When the Student Becomes the Doctor: Maintaining Knowledge and Skill After Graduation 

As a new graduate, keeping up with the ever-changing world of optometry can be a daunting experience. After years of seemingly non-stop lectures in school, I personally was tempted by the idea of coasting by with online continuing education that required minimal effort. It quickly became clear to me, however, just how fast things change in healthcare. There is a lot more value to staying up to date than just getting enough credit to maintain a license. Keeping up with new available drops, surgeries, and research has helped me offer quality care to my patients far beyond the basics I learned in optometry school and externships. I have come to learn that there are many ways to expand clinical knowledge outside of direct clinical experience. 

For me, continuing education was the most obvious method of keeping up to date with new developments in the field of optometry. This comes in many forms including in-person vs. online, local vs. national level, and OD-only vs. combined OD/MD. I found local meetings to be particularly enjoyable. These are often offered through state associations as well as local clinics. They are a great way not only to get some credits but also to socialize with optometrists in the area. I also really enjoy getting to know local ophthalmologists who often lecture or attend these local meetings themselves.

Another great source of continuing education is national meetings. American Academy of Optometry (AAO) and American Optometric Association (AOA), for example, host annual meetings in different locations each year. One perk of this is the opportunity to visit another part of the country – I personally will take any excuse to travel. It can also be a great way to meet up with classmates following graduation. Online continuing education is a convenient method to stay up to date without having to leave home – this has become more prevalent in the times of COVID. Some meetings may even offer the option for an in-person or online course, which allows you to have some flexibility when case rates are high. 

One way to build more hands-on clinical experience is completing a residency. Truth be told, I was initially reluctant to consider residency. The idea of taking a reduced salary for a year was especially painful after seeing the final total of my student loans. However, I found the experience to be invaluable and would recommend it to every student I meet. The opportunity to see a high patient volume while under the supervision of experts in the field increased my clinical decision-making skills tenfold. I completed my training in corneal and refractive surgery and was amazed by the type of cases I was exposed to. Conditions I now see maybe once a year in private practice became routine for me during residency. At many sites, you also have the opportunity to participate in clinical trials – I was involved in nine different studies just by being at a research-heavy clinic! Plus, with only 26% of optometry students pursuing a residency, it is a great way to set yourself apart from other applicants when it comes time to look for a job.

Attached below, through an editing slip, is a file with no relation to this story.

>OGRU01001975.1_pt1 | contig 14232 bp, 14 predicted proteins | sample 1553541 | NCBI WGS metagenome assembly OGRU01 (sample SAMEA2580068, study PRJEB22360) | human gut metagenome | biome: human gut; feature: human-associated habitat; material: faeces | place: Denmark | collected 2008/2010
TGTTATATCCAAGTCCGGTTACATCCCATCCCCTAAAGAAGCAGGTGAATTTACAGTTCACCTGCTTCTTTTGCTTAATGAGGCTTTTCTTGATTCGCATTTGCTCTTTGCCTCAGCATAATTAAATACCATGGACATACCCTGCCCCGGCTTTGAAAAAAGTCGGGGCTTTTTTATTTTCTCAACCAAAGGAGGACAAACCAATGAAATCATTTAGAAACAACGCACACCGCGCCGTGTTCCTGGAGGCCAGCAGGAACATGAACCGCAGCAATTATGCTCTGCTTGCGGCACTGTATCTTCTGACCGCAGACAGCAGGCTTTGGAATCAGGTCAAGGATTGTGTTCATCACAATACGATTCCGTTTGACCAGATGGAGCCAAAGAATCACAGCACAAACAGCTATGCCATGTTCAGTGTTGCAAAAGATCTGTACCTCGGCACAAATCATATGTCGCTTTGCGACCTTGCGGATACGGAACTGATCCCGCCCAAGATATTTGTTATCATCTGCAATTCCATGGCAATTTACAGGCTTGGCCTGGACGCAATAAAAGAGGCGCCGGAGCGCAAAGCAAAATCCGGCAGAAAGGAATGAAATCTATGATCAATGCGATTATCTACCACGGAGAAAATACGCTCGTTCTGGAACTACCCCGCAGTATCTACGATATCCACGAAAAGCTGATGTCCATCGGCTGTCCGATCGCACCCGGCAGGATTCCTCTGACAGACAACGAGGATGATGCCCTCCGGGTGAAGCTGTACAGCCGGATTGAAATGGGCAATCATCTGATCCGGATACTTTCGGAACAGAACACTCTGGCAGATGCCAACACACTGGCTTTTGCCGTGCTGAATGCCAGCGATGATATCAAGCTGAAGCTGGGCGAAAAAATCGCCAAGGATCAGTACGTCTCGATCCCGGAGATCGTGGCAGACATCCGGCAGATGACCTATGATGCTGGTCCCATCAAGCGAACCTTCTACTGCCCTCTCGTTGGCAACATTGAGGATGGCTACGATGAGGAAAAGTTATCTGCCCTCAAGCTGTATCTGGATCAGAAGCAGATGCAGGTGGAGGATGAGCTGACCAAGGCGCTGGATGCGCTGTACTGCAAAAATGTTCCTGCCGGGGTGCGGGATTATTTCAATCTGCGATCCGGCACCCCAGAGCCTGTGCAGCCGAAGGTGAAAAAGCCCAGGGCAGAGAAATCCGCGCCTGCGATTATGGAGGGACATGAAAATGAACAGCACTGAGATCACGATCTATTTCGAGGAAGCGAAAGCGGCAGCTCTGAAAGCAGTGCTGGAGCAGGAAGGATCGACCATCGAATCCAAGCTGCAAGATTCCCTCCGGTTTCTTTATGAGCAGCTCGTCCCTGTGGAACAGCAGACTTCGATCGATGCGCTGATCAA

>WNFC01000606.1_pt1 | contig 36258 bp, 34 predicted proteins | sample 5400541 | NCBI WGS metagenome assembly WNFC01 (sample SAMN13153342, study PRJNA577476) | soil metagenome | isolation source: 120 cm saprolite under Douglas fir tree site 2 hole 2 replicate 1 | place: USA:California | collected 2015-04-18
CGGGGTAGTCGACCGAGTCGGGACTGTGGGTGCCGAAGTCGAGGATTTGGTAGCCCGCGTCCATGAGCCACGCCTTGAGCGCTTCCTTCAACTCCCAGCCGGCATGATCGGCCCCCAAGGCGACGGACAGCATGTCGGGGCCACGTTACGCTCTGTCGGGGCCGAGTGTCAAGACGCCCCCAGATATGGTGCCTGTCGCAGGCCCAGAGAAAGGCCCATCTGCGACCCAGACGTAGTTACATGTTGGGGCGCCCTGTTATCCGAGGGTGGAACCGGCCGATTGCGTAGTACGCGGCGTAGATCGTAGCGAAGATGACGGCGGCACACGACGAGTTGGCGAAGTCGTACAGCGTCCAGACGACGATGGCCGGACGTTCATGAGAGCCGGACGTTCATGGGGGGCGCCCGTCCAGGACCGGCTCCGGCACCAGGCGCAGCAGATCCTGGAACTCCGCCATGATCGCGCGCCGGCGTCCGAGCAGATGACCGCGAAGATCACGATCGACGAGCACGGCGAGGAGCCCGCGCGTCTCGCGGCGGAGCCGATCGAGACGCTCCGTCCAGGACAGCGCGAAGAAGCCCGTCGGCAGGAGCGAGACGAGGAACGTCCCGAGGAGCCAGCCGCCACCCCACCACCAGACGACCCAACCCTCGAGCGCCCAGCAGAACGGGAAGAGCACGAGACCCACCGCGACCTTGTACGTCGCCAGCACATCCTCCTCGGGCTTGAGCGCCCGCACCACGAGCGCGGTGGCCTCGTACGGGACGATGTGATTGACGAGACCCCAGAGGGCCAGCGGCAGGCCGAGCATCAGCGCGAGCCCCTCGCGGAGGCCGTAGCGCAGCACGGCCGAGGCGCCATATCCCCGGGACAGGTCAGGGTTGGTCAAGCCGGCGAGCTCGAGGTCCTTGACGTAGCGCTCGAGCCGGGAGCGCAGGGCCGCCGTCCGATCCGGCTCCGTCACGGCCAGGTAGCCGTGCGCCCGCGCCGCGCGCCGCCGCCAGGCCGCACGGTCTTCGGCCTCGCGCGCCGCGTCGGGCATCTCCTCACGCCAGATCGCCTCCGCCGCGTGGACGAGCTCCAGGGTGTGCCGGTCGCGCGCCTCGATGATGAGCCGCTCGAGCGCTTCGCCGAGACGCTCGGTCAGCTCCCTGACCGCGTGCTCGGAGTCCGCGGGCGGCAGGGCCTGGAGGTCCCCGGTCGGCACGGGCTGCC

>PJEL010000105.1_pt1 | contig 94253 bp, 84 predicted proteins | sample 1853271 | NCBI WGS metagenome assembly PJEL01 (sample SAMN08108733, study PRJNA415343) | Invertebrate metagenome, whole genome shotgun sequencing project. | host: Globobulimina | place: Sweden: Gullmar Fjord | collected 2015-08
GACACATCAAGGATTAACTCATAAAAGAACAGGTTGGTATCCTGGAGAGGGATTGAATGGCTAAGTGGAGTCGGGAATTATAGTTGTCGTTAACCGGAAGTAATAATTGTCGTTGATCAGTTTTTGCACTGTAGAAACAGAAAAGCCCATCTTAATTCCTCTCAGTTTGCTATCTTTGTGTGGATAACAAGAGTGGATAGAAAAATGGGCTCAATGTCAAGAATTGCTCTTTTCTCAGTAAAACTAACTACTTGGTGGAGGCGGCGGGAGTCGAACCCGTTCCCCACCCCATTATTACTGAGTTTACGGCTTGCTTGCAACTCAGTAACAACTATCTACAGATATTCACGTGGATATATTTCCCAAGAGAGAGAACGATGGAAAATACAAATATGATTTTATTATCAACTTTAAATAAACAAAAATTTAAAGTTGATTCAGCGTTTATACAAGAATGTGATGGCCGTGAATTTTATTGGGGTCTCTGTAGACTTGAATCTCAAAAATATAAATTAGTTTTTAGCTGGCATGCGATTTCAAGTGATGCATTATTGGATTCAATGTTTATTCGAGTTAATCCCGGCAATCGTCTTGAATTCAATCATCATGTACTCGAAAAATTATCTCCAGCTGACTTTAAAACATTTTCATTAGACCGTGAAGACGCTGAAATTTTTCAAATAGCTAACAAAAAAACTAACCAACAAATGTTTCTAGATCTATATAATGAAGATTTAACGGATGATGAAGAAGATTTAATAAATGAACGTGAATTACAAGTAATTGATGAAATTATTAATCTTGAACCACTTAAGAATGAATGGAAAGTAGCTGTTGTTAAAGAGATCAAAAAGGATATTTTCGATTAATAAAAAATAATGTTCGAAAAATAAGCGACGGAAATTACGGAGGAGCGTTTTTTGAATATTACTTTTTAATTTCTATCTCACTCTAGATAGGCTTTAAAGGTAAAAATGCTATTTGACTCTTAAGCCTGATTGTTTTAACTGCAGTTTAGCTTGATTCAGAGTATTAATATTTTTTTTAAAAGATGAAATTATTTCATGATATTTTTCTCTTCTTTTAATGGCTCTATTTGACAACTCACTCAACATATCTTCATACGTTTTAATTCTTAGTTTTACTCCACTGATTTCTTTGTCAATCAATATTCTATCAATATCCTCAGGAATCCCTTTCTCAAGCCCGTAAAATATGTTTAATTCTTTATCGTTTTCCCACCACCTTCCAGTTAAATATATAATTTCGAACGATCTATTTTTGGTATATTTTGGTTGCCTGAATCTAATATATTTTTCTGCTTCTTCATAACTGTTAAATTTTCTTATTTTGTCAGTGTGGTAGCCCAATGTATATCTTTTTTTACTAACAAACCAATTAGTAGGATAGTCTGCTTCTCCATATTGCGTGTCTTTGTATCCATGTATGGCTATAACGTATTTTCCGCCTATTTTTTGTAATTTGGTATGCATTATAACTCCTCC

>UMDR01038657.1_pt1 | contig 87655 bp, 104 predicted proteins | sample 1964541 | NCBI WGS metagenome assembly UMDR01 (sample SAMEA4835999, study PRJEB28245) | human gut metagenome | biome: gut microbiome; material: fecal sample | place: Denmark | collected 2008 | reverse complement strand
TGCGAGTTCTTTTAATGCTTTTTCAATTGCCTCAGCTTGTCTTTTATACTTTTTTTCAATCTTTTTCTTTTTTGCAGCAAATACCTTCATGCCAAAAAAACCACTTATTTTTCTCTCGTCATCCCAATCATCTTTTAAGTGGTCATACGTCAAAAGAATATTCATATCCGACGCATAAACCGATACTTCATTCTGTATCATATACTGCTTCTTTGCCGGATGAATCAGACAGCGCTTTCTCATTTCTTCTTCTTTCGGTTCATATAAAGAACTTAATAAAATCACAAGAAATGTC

Board certification through the American Board of Optometry (ABO) is an excellent avenue to keep current with best practices and guidelines once you are out of school and in practice. This not only serves to differentiate yourself from other new graduates in the field but also to expand clinical knowledge. The first step to becoming board certified involves completing an application to ensure eligibility. In order to sit for the exam, three years of clinical experience or a residency are required. If residency has not been completed, additional activities such as fellowship, AAO diplomacy, and continuing education can be used to meet the requirements. The test is very similar to part two of national boards – it tests on clinical knowledge and skills, not didactic details. Upon passing the exam, you are awarded the title of Diplomate of the American Board of Optometry.

To maintain certification, ABO members complete maintenance of certification activities throughout the year. This includes self-study assessments, self-assessment modules, and continuing education. Personally, I have found the mini-assessments, given three times per year, to be even more helpful than traditional continuing education. They involve reading a provided set of articles on a particular subject (i.e. anterior segment disease) and completing an online 25-question quiz. The subject changes every time and ranges from binocular vision to contact lenses. The knowledge is all very clinically relevant and a great refresher on current standards of practice. Another big perk of ABO certification includes quarterly, top-notch online continuing education courses offered for free. 

Whatever your mode of practice, I think we can all agree that lifelong education is crucial to providing quality care for our patients. Whether you are one year out of practice or fifty, there is always more to learn as medical providers. Fortunately, there is no shortage of excellent opportunities to keep growing as clinicians and provide top-tier care for our patients. 

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